This reduced Valley National's (ticker: VLY) (rated at Neutral) 2014 payout ratio from 117% to 76%, still well above the 32% level for all banks over $10 billion in assets. Two other Northeast banks that we believe could be in the spotlight include New York Community Bancorp (NYCB) (rated at Underperform) and People's United Financial (PBCT) (rated at Neutral).
New York Community's 96% 2014 dividend-payout ratio is well above slightly larger Comprehensive Capital Analysis and Review (CCAR) bank peers (more than $50 billion in assets) of 23%. People's United's recent capital-return levels (aggressive buybacks plus 85% 2013 payout ratio) is unsustainable, in our view.
Valley National announced a 32% reduction in their dividend rate (16.25 cents to 11 cents per-share quarterly). This reduced the 2014 payout ratio from 117% to 76%, still well above the 32% ratio for all banks over $10 billion in assets. The change in dividend policy does not come as a big surprise, as management has more recently suggested that the dividend is a decision carefully revisited by the board each quarter and they would take action necessary to protect the quality of balance sheet. Core earnings power as measured by preprovision net revenue (PPNR) has been under pressure as mortgage-banking volumes have slowed and the core net interest margin (NIM) continues to decline. PPNR was 1.01% of average assets in the third quarter, down from 1.82% in the year-ago quarter and 1.55% in full year 2012.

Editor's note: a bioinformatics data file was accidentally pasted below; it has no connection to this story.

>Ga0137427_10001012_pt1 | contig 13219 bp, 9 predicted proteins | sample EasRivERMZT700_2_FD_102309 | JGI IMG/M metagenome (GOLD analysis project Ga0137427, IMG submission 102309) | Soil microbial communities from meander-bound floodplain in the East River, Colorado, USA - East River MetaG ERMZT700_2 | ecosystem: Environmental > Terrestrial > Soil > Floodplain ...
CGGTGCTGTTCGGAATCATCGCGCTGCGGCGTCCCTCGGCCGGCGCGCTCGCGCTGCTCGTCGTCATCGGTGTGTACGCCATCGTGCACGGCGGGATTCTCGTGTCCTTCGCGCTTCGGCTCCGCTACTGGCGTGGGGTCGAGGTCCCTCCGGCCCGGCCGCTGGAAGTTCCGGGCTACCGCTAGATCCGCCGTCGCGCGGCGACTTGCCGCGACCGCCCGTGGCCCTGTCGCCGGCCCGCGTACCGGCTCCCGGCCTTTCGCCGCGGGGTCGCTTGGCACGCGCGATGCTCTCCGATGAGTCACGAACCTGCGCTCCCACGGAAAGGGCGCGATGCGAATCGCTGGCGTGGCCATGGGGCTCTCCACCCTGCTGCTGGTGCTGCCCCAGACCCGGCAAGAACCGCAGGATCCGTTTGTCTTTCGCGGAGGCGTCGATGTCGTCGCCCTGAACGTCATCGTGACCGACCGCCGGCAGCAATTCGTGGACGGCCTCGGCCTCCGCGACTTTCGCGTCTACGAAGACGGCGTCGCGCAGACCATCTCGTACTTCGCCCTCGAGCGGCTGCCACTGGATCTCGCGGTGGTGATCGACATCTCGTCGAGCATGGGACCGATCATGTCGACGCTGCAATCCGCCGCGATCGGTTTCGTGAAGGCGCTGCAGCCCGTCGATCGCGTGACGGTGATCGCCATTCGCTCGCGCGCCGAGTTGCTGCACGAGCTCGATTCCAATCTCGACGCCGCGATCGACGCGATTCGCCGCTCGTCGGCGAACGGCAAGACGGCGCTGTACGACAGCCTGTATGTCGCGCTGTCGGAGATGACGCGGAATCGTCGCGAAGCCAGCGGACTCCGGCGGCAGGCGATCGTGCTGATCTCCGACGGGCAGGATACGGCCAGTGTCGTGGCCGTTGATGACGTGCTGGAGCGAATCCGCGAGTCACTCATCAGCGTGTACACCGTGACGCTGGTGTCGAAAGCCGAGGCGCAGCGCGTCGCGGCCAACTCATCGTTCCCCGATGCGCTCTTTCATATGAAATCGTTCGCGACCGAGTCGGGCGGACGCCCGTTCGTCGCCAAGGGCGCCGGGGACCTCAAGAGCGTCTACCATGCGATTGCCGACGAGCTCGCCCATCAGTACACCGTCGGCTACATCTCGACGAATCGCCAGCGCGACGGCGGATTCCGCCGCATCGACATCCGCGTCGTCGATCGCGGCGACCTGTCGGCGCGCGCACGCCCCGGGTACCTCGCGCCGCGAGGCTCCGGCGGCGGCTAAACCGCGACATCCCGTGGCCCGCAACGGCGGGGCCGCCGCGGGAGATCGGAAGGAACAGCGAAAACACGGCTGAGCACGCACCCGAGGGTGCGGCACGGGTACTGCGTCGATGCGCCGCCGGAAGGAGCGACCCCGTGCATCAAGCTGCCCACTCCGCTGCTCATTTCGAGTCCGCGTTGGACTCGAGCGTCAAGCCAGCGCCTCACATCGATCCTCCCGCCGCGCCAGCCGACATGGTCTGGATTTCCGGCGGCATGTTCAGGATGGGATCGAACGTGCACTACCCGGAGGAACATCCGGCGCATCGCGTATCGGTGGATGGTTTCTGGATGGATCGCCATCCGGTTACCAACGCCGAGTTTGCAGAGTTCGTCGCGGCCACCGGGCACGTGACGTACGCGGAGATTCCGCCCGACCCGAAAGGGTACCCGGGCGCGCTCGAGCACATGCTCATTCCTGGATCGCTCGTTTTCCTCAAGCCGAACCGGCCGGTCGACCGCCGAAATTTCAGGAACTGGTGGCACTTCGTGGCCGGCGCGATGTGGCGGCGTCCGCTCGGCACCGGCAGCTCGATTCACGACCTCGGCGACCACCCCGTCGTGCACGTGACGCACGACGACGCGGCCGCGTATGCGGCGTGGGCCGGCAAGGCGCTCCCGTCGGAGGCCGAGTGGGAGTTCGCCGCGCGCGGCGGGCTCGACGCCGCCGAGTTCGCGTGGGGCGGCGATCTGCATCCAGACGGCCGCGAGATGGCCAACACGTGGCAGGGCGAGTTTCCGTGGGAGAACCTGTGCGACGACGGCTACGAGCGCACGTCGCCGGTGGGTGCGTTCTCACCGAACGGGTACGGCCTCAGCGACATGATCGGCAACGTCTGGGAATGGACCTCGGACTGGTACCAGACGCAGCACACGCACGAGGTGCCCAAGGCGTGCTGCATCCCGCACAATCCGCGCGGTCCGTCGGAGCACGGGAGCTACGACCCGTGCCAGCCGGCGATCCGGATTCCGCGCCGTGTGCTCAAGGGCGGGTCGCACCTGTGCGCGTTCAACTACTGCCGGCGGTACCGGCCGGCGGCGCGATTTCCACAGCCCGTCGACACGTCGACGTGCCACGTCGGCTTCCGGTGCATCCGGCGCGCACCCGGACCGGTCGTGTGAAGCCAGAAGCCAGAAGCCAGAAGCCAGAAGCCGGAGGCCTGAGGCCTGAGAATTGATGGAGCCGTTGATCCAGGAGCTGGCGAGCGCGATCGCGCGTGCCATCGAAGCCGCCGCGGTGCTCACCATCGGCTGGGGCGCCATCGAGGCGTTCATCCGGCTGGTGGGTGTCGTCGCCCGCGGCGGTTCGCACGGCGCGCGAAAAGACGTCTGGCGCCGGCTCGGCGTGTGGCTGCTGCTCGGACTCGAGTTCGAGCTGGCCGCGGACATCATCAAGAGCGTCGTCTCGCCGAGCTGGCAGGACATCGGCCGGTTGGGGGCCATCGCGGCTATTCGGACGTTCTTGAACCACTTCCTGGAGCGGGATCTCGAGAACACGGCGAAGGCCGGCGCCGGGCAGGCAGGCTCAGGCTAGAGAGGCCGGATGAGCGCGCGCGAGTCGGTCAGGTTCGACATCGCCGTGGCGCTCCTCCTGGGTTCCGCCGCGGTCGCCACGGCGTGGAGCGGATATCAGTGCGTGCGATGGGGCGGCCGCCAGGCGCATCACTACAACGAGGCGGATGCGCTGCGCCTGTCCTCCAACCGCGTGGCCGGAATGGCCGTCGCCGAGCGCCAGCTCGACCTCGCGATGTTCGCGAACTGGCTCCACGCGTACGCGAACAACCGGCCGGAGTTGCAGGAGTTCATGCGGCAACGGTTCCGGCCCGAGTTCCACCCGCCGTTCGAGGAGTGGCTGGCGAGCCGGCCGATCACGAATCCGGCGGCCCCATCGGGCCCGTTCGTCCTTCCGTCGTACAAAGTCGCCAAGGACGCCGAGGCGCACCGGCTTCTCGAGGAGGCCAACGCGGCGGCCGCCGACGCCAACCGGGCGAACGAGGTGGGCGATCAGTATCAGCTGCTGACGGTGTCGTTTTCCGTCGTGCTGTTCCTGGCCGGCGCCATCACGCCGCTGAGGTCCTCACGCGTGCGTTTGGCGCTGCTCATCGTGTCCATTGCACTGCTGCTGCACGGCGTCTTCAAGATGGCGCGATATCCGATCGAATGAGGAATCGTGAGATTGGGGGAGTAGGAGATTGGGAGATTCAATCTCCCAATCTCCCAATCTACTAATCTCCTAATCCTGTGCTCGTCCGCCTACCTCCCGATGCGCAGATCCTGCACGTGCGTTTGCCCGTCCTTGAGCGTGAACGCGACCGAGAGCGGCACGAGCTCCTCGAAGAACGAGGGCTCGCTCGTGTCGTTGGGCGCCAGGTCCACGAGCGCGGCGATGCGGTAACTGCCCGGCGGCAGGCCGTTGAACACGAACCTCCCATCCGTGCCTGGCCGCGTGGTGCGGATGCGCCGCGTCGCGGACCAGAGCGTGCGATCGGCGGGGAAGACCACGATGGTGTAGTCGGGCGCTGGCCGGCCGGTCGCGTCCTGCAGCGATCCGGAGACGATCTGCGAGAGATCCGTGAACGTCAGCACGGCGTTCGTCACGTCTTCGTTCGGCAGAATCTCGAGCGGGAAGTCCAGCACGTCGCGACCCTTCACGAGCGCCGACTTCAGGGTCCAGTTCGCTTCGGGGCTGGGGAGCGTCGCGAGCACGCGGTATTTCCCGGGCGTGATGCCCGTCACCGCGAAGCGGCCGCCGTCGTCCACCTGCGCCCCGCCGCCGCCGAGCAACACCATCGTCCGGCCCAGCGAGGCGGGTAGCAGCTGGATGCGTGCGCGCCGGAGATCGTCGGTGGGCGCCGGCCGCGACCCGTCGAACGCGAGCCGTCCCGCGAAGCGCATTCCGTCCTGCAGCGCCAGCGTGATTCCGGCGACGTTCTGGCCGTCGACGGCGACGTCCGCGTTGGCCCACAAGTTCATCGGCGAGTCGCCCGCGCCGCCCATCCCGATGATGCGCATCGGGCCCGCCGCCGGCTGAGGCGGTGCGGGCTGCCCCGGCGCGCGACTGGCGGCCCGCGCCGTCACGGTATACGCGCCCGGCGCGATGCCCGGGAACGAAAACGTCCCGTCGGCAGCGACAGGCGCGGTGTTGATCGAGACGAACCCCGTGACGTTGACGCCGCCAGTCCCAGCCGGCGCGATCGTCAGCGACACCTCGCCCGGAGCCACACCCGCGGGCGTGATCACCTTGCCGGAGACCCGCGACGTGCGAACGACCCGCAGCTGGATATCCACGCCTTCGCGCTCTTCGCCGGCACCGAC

New York Community is projected to pay out 96% of earnings (based on consensus estimates) in 2014. Unlike Valley National, New York Community management has been adamant over the last several years that they have no plan or need to reduce their dividend. While overall profitability and earnings momentum is stronger at New York Community compared to Valley National, we would point out that management has a deep desire to become a much larger institution. To accomplish this, the company has been very clear with Wall Street that they are constantly on the prowl for acquisitions, preferably larger acquisitions which can catapult them well through the Federal Reserve's $50 billion CCAR stress-test threshold. New York Community's current asset base at Sept. 30 was $46 billion. We would point out that the average 2014 dividend-payout ratio for Federal CCAR banks is 22%.
People's United is projected to pay out 74% of earnings (based on consensus estimates) in 2014. Among banks with more than $10 billion in assets, People's United has the third-highest payout ratio....In addition to a high dividend-payout ratio, the company has been actively returning capital through share repurchases. Total return of capital (buybacks plus dividends) is expected to be 242% in 2013, up from 167% in 2012. As a result of this aggressive capital-return plan (combined with organic growth and deals), tangible capital has declined from 12.0% at year-end 2011, to 8.5% in the most recent quarter. Looking ahead, we see total-capital-return ratios of 111% and 69%, in 2014 and 2015, respectively. Given the company's size ($32 billion in assets), we believe there could be downside risks to these estimates over the next 12 to 18 months.
-- Matthew Kelley
-- Matthew Breese